What do you do when you lose track of your inner child? How do you find your way when your imagination is hemmed in by the responsibilities of adulthood and you’ve lost your sense of wonder? How do you reclaim the joy of living, when life has become a chore?
The recently-released film “Christopher Robin” shouts out: “You return to the 100 Aker Wood! And then the Wood returns to you!” There is always a child and a bear – or a shark, dolphin, pangolin, or lion – in all of us, eclipsed by the cares of the day, yet ready to spring forth to add zest and wonder to persons who have seen it all!
A number of years ago, I rediscovered the 100 Aker Wood when I was living in a high rise in Chevy Chase, Maryland, just a few miles from the Capitol. It wasn’t 100 acres; in fact, it was less than an acre of greenery, trees, and a babbling brook that my two year old grandson and I discovered one afternoon in the shadow of high rises and adjacent one of the nation’s best known thoroughfares. Yet, it was a place of renewal, relaxation, and rejoicing for a sixty year old man and his young grandson.
Winnie the Pooh is all about “today,” the Holy Here and Now in which we live. Winnie’s Gospel isn’t not anxious, as Jesus says, about tomorrow, but rejoices in this Holy Moment. Winnie’s Gospel shouts out: “This is the day that God has made, let us rejoice and be glad in it.”
Sadly, as we grow older, we leave the Wood and Garden, lose track of wonder in the complexities of school, employment, and adult responsibilities. We often justify our busyness and anxieties by claiming they are “reality.” But, are they really “reality”? Every spiritual tradition has asserted that beneath the maelstrom of human endeavor, of our strutting and fretting, and self-importance, there is a Deeper Reality, the “sacrament of this present moment,” which, when rediscovered, brings holiness and joy to every task, even the most mundane and bothersome.
Christopher Robin grows up, grows busy, and grows old. But, there is hope in the rediscovery that wonder is right around the corner, in fact, it is always within us! Rediscovering wonder is not just one more thing to do. It is the result of letting go of our need to be in control, have all the answers, and manage reality. It is the result of throwing open the doors of perception to realize the infinity of life.You may still claim adult responsibilities. You may still go to work and seek excellence in your professional life. You may still picket and challenge injustice. But, with the sense of life’s wonder and beauty, even these will become a joy. Over thirty years ago, I heard a liberation theologian – I’ve forgotten his name – respond to the question, “Why is social transformation important?” To which he responded, so people can write poetry! Seventy years ago, one of the first North American liberation theologians, the mystic Howard Thurman, asserted that one of the greatest tragedies of poverty is the loss of imagination among children. Political transformation is so important that it must be joyful, playful, and creative to succeed.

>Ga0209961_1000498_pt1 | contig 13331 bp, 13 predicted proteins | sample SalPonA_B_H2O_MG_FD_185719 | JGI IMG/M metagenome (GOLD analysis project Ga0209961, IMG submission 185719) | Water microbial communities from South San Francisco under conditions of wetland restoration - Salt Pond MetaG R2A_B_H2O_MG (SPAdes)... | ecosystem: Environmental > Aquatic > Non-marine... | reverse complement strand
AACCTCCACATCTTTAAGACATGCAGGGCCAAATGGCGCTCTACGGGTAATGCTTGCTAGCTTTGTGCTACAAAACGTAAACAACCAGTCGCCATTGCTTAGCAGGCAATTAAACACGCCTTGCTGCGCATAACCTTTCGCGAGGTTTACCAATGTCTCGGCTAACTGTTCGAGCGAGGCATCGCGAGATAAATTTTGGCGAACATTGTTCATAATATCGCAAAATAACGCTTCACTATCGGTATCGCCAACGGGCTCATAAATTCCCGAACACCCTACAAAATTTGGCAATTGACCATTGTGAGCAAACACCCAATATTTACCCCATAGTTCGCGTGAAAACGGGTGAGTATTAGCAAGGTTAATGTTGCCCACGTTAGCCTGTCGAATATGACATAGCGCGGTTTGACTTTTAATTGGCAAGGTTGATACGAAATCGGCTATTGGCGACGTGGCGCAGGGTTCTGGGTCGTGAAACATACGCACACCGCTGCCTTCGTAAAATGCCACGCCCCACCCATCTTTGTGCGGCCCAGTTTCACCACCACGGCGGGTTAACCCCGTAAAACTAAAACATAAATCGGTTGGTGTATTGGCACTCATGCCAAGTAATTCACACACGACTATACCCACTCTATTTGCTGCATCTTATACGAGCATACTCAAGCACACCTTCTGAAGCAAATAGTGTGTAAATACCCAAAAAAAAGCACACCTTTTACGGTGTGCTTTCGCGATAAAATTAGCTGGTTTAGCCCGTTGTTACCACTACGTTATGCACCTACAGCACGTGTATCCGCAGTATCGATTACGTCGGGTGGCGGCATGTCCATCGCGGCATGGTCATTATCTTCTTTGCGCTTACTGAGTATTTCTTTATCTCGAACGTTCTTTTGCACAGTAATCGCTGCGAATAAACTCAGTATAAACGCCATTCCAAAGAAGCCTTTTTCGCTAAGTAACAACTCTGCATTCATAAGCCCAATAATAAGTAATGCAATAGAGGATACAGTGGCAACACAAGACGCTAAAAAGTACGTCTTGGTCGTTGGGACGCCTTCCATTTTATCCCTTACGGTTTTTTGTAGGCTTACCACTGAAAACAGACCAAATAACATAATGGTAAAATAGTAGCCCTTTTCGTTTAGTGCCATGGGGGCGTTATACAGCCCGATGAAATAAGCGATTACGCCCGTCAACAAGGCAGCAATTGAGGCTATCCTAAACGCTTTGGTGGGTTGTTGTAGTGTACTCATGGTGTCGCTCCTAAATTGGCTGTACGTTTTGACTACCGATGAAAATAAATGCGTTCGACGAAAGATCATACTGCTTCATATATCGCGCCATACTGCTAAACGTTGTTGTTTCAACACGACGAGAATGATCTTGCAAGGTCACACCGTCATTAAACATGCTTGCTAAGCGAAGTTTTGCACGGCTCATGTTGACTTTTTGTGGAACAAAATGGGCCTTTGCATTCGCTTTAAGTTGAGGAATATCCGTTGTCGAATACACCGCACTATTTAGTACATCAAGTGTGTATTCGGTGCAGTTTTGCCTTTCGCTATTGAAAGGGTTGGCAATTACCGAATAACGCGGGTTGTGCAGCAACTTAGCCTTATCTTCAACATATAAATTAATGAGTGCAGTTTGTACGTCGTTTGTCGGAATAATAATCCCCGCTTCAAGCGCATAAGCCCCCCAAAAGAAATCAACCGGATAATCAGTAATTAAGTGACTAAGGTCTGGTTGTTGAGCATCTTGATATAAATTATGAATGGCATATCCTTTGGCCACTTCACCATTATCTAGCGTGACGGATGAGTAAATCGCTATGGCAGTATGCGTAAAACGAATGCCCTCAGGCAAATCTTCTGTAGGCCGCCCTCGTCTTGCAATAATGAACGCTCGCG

We can’t possess joy and wonder, we can’t own it, but we can re-open to it. Pausing, noticing, letting go of our agendas and strangle hold on time, reorienting our spiritual GPS, and awakening to the wonder of this Holy Here and Now awakens us once more to this moment’s wonder and the 100 Aker Wood right where we are.
Bruce Epperly is Pastor, South Congregational Church, UCC, in Centerville, MA, and a professor in the D.Min. program at Wesley Theological Seminary. He is author of over forty books, including “The Gospel According to Winnie the Pooh,” “The Mystic in You: Discovering a God Filled World,” “Becoming Fire: Spiritual Practices for Global Christians,” and three volumes of an ongoing series of short books on process theology: “Process and Ministry,” “Process Spirituality: Practicing Holy Adventure,” and “Process Theology: Embracing Adventure with God.” He can be reached for lectures, retreats, and seminars at firstname.lastname@example.org.